I'll stick with trying to keep a reasonable amount of adjustability in the AD. Just thinking out loud here as I type... If the links are setup for AD, when under power climbing over something is the power going to 'lift' the axle?

My thoughts with the links are that if the 2" Ali can cope with being hammered in a racing situation it will get a nice easy life under my 90.

 

A development after last nights workshop session... 4" above the axle centreline is my absolute max for the upper link. I had been playing with 6" in the calculator, but unless the link was about 10" long and at 45o I would be going straight through the centre of the engine mount. 

Share this post


Link to post
Share on other sites

Its loaded because it is personal opinion lol 

In theory I agree it should lift, this is the odd thing the pirate guys who I refered to found the opposite they were running scores like 15-20% and found it was able to climb the axle up steps better, they didn't care about dynamics just results and they built alot of rigs and mod'ed them all the time and just changing AD on a truck was the difference between climbing certain tracks or not .....  I wouldn't setup a road truck like this as it would be a bit scary lol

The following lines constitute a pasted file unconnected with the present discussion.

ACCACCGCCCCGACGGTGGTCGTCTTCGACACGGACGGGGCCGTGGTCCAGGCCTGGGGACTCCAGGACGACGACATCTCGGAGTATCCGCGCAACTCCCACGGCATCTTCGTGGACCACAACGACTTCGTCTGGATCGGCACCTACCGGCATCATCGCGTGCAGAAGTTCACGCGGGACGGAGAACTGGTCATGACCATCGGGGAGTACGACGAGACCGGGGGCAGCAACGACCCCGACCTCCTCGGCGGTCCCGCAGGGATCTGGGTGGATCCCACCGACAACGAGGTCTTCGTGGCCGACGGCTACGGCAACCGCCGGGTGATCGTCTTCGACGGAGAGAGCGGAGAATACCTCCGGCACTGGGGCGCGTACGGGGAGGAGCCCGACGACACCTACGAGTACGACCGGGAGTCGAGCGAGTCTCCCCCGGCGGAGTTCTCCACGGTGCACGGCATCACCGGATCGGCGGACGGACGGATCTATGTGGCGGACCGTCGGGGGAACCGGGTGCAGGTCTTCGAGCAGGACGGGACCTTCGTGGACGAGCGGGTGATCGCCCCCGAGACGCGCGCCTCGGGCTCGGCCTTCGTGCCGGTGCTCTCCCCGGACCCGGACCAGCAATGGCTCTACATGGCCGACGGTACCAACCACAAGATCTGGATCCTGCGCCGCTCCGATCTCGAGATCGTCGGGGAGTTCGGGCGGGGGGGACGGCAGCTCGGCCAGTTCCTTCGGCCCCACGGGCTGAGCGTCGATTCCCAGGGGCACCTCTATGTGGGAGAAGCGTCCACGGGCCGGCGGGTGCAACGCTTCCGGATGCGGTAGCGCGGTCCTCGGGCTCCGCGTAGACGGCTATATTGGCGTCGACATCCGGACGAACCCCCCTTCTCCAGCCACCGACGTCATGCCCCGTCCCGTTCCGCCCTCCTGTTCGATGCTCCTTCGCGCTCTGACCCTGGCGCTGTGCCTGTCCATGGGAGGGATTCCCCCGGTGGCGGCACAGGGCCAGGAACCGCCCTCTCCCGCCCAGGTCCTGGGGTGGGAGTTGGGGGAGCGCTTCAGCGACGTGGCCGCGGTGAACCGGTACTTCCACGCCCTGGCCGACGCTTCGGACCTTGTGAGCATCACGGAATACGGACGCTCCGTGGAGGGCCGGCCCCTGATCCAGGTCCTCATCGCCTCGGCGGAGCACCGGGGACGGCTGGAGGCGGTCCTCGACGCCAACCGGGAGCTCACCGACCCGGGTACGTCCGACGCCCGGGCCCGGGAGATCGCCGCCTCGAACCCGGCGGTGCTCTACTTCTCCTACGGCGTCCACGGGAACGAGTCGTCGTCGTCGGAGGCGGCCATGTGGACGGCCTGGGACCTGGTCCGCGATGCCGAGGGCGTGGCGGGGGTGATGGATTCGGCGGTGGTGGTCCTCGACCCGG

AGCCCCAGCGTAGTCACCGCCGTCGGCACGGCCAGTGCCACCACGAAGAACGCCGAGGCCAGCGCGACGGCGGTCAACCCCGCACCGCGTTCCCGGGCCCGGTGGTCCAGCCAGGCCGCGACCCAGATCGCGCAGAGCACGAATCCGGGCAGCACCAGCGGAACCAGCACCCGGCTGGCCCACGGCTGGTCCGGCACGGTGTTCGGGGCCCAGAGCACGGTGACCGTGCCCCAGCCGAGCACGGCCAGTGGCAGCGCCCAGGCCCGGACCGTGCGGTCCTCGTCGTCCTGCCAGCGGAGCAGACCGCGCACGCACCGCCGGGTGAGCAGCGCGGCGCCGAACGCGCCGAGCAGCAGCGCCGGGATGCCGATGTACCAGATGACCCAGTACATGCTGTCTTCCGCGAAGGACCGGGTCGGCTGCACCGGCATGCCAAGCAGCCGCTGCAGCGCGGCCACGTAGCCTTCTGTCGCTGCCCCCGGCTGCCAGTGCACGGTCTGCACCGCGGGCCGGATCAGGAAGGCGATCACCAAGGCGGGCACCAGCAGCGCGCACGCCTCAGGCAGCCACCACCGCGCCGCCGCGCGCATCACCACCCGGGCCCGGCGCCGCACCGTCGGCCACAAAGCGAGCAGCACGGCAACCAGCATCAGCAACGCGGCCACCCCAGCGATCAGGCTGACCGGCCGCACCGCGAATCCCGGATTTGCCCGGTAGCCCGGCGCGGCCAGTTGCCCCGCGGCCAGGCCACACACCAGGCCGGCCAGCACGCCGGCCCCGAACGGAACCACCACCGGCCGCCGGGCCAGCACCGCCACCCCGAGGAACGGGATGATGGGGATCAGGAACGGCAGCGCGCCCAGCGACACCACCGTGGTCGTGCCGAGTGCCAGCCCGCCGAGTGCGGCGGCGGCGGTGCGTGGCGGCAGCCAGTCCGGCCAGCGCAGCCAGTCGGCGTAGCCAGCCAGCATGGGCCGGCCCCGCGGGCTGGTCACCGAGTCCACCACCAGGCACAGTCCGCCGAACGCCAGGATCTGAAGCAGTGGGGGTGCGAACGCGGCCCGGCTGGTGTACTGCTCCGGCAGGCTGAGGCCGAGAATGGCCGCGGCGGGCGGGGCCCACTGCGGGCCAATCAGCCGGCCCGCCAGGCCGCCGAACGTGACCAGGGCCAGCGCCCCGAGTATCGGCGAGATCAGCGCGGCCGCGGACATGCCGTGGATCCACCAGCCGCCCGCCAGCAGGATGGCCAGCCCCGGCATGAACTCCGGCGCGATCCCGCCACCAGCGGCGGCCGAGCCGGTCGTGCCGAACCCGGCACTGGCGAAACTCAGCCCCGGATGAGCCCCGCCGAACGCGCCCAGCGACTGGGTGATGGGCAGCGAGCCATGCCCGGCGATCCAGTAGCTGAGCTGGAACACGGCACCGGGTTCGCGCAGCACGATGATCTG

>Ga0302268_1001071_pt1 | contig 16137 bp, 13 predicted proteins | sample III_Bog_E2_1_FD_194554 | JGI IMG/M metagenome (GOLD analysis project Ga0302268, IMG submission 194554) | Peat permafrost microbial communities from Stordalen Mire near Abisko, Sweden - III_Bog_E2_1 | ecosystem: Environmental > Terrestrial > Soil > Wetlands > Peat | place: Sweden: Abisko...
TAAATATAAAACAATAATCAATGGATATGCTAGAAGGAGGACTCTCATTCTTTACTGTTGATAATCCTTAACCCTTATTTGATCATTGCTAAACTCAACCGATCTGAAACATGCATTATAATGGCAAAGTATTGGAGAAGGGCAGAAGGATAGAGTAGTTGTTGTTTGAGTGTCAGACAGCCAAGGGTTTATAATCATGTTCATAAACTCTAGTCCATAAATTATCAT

Offroad I have never been able to see a worthwhile gain.... going downhill you have gravity on your side and stopping on the way down is more about the level of traction the ground will give so having the ability to jack the front end to me is mout, to climb things you are either going real slow using engine torque or you are accelerating in which case the front is unloaded due to inertial weight transfer 

Onroad or racing where your on gravel roads or hard dirt traction is better and to me the AD is worthwhile to make the truck more stable by stopping the nose diving under brakes and I normally setup or recommend a median of 80% but it depends on the weight that transfer a rear engine truck for example I'd want less,  now these figures are what I'd shoot for on the front I'm more concerned that the links are as long as possible (reduces changes in handling due to large changes in angles as the suspension extends or bumps) is the most important and fitment around motor etc next then the score 

The other thing is don't forget link geometry is only a part of whole spring rate, shocks, swaybars etc all play a part  

Share this post


Link to post
Share on other sites

I've got the numbers I want to post, but photobucket is down for maintenance at the moment. 

Another thought I had had was regarding descents and a low AD. I'm thinking a higher AD would be of benefit in the case of a steep descent? As a low AD would exacerbate any issues of braking on a steep descent.

Share this post


Link to post
Share on other sites